Cirrhosis of the liver killed more women in the UK than cervical cancer in the 2000 with heavy drinking a contributory factor, according to the annual report from the UK's Chief Medical Officer.
Professor Liam Donaldson highlighted in his report the large rises in death rates from chronic liver disease and cirrhosis across the sexes and age groups.
In 45-54 year olds, there has been a greater than 4-fold increase amongst men since the early 1970s and a 3-fold increase in women. In 35-44 year olds, the rise has been even larger: an 8-fold increase in men and approaching a 7-fold increase in women.
He stresses that the rise in deaths from cirrhosis amongst younger people is of particular concern where binge drinking patterns appear to be common. In 2000 cirrhosis accounted for nearly 500 deaths in men aged 25-44 years and nearly 300 deaths in women of this age group.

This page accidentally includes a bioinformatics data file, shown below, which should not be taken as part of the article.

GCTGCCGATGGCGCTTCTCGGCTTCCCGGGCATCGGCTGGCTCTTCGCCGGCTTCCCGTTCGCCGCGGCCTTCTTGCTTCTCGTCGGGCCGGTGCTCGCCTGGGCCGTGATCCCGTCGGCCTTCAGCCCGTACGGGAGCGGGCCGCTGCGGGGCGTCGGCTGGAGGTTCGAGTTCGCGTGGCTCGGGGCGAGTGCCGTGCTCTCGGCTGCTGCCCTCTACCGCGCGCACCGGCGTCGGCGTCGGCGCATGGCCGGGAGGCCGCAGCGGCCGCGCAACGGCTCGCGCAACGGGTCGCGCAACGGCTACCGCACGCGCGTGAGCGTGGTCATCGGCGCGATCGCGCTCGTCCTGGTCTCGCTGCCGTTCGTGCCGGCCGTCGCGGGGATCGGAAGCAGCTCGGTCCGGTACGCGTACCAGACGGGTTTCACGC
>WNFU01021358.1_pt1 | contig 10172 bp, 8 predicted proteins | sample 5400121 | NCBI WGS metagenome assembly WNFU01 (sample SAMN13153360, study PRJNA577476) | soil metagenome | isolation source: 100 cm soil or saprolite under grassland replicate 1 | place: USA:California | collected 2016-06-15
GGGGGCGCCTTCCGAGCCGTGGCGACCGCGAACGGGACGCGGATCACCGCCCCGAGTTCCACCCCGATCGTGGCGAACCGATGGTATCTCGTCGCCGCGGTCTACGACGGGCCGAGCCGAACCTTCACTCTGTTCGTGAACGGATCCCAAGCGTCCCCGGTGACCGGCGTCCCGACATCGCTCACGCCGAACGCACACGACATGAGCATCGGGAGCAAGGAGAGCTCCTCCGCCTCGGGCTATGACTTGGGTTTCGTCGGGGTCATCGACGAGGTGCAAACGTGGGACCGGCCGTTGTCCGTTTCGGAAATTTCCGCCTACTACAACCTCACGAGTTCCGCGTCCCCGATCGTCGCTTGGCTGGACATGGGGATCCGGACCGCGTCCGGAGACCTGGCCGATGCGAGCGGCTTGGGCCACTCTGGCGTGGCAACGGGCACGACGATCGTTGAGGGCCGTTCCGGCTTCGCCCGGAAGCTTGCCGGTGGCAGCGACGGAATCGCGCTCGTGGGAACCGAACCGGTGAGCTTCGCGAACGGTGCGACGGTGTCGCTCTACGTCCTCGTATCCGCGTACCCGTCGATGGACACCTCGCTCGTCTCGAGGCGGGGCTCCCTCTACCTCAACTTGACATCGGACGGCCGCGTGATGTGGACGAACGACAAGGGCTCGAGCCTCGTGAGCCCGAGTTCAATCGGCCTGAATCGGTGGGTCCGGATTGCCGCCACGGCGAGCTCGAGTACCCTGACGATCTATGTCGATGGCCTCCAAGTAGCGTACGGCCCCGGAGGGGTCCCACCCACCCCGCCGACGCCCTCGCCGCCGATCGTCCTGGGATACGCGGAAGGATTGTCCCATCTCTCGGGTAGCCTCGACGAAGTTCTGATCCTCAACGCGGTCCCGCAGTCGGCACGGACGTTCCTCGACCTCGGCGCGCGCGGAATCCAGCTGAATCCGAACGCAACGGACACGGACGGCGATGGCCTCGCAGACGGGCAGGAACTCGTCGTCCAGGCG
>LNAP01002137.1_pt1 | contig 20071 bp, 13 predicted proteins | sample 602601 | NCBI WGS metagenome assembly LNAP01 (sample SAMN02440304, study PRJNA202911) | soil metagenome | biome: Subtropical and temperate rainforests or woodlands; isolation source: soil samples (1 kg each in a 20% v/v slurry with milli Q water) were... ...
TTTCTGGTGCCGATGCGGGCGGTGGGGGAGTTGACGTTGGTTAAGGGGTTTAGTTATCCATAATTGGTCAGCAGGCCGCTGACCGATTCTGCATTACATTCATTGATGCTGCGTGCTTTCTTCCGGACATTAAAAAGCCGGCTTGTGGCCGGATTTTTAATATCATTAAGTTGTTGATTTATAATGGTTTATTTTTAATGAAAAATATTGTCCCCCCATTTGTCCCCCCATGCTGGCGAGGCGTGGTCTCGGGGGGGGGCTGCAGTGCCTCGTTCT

Professor Donaldson added that the rising trends in deaths from cirrhosis seen in England are unusual compared with other European Union countries. Most European Union countries are showing declining trends although generally at levels still higher than the current England rates.
He noted that although there are many different causes of cirrhosis, it is often due to excess alcohol consumption. Another cause which is increasingly important is chronic viral hepatitis, especially hepatitis C. Alcohol consumption will increase the rate of progression of cirrhosis from whatever cause.
"There is a clear need for a comprehensive approach, across and beyond government, to address the consequences of problematic drinking, " Donaldson states in the report.